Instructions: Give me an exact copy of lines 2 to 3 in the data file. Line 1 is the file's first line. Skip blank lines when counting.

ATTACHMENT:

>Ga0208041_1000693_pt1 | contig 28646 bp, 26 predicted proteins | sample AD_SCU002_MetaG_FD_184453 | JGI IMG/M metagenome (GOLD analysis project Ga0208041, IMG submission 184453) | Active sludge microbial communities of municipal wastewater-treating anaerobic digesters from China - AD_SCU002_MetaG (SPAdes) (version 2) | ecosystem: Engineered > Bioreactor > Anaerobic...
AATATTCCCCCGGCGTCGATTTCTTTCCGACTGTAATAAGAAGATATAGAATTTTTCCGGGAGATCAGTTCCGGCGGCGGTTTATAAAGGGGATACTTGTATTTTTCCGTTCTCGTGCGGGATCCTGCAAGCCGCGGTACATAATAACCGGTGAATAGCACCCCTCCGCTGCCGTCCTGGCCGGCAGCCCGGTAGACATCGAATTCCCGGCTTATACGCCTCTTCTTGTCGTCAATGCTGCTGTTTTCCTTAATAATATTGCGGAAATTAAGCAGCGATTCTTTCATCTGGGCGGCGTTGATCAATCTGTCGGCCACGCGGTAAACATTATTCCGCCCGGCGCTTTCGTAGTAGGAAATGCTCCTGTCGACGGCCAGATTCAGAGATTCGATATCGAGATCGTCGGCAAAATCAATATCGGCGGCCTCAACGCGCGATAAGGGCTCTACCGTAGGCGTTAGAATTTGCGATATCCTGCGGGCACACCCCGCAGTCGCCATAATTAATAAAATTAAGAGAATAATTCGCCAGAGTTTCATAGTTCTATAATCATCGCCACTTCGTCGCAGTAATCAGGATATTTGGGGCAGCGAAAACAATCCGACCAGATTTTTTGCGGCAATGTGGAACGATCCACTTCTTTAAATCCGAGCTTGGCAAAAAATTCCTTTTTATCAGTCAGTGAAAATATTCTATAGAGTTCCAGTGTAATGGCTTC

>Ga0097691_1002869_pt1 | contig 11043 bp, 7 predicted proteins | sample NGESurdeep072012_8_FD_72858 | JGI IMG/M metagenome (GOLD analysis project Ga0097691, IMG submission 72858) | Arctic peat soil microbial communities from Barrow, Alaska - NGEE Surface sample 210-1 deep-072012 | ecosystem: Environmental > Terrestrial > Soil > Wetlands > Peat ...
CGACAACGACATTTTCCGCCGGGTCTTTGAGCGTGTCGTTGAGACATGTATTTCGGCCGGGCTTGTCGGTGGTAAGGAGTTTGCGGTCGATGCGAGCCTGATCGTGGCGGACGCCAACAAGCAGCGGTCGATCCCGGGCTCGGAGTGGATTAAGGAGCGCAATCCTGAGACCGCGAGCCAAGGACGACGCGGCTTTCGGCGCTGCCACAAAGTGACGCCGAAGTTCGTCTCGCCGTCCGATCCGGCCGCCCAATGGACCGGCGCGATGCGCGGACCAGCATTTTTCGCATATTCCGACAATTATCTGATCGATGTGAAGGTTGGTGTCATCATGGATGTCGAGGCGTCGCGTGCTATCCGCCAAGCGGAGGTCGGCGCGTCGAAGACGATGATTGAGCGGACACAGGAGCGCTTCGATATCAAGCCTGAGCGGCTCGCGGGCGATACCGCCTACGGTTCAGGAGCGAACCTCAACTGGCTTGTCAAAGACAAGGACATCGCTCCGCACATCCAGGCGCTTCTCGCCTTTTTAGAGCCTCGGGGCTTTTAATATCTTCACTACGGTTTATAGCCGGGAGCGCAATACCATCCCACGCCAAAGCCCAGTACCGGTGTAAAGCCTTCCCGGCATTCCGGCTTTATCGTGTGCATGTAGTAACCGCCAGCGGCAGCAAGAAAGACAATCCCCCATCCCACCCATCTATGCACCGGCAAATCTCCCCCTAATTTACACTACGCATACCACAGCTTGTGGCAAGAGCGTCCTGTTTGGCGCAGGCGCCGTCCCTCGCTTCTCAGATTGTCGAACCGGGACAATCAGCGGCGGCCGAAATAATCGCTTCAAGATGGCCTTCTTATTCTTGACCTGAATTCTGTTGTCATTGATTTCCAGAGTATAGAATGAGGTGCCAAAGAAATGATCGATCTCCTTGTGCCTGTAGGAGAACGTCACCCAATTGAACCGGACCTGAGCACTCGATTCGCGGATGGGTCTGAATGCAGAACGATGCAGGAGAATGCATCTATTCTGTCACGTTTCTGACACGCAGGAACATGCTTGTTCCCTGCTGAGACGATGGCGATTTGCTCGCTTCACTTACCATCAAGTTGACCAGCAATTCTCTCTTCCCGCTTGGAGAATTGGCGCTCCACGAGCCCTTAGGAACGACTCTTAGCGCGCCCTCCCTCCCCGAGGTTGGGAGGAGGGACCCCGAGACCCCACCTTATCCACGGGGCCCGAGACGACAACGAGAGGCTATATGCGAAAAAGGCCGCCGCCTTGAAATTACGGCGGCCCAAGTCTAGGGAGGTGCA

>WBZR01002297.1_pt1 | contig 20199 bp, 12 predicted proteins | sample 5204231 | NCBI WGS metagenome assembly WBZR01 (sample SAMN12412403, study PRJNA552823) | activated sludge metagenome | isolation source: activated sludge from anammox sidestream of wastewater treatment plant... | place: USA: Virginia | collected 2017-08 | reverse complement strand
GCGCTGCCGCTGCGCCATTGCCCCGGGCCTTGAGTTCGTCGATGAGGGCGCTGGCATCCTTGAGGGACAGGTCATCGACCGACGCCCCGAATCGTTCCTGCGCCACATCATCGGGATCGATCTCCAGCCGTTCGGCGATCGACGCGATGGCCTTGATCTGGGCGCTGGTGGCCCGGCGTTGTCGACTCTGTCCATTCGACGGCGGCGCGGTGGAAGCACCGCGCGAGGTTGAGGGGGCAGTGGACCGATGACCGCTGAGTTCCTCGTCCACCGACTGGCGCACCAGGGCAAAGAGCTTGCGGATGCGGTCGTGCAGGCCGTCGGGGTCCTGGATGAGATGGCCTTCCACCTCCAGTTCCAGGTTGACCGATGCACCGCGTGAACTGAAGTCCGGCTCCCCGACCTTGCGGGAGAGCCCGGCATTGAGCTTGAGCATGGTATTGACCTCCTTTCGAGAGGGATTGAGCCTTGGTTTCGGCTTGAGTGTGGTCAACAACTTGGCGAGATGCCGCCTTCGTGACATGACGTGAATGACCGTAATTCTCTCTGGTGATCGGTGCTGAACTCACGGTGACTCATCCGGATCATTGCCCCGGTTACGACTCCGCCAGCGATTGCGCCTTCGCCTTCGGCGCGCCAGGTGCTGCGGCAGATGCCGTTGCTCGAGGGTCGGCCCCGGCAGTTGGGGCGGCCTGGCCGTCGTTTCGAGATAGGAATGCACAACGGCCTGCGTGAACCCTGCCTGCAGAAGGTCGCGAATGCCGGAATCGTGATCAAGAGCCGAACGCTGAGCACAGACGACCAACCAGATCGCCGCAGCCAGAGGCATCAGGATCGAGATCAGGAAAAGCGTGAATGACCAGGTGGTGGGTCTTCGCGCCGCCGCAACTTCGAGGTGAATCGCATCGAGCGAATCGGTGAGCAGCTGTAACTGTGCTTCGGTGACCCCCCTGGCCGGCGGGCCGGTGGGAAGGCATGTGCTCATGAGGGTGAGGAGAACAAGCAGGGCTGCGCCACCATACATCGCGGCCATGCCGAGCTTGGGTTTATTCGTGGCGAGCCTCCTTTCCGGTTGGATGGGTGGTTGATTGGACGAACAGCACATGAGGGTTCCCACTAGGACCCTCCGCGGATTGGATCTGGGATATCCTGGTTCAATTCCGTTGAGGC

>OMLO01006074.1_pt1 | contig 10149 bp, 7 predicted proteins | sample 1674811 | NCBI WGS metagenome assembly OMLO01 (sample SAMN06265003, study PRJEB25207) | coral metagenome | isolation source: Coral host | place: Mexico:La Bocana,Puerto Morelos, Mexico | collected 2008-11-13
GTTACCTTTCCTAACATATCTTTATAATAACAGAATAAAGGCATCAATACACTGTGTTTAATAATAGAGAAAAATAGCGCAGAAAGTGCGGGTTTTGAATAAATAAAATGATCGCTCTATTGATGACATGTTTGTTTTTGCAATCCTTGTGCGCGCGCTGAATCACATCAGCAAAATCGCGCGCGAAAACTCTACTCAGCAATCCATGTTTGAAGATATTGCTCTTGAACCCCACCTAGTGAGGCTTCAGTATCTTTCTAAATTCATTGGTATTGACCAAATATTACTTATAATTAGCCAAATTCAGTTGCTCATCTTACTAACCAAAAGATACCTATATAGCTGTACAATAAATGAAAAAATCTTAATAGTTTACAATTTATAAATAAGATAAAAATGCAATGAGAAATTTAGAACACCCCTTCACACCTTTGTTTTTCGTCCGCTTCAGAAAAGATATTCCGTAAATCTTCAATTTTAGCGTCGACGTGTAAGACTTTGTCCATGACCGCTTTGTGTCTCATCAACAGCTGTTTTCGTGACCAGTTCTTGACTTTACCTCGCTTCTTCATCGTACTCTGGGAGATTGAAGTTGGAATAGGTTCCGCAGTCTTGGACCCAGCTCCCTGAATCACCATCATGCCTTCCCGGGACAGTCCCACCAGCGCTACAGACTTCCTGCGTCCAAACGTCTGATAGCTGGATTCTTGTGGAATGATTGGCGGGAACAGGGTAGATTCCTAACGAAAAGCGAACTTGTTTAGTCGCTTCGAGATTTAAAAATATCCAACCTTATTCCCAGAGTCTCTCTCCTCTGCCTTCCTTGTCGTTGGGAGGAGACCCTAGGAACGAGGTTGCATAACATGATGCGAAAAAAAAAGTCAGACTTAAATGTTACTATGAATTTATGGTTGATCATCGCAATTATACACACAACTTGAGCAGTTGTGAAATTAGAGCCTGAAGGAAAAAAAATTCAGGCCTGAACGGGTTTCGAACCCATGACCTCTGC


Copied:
AATATTCCCCCGGCGTCGATTTCTTTCCGACTGTAATAAGAAGATATAGAATTTTTCCGGGAGATCAGTTCCGGCGGCGGTTTATAAAGGGGATACTTGTATTTTTCCGTTCTCGTGCGGGATCCTGCAAGCCGCGGTACATAATAACCGGTGAATAGCACCCCTCCGCTGCCGTCCTGGCCGGCAGCCCGGTAGACATCGAATTCCCGGCTTATACGCCTCTTCTTGTCGTCAATGCTGCTGTTTTCCTTAATAATATTGCGGAAATTAAGCAGCGATTCTTTCATCTGGGCGGCGTTGATCAATCTGTCGGCCACGCGGTAAACATTATTCCGCCCGGCGCTTTCGTAGTAGGAAATGCTCCTGTCGACGGCCAGATTCAGAGATTCGATATCGAGATCGTCGGCAAAATCAATATCGGCGGCCTCAACGCGCGATAAGGGCTCTACCGTAGGCGTTAGAATTTGCGATATCCTGCGGGCACACCCCGCAGTCGCCATAATTAATAAAATTAAGAGAATAATTCGCCAGAGTTTCATAGTTCTATAATCATCGCCACTTCGTCGCAGTAATCAGGATATTTGGGGCAGCGAAAACAATCCGACCAGATTTTTTGCGGCAATGTGGAACGATCCACTTCTTTAAATCCGAGCTTGGCAAAAAATTCCTTTTTATCAGTCAGTGAAAATATTCTATAGAGTTCCAGTGTAATGGCTTC

>Ga0097691_1002869_pt1 | contig 11043 bp, 7 predicted proteins | sample NGESurdeep072012_8_FD_72858 | JGI IMG/M metagenome (GOLD analysis project Ga0097691, IMG submission 72858) | Arctic peat soil microbial communities from Barrow, Alaska - NGEE Surface sample 210-1 deep-072012 | ecosystem: Environmental > Terrestrial > Soil > Wetlands > Peat ...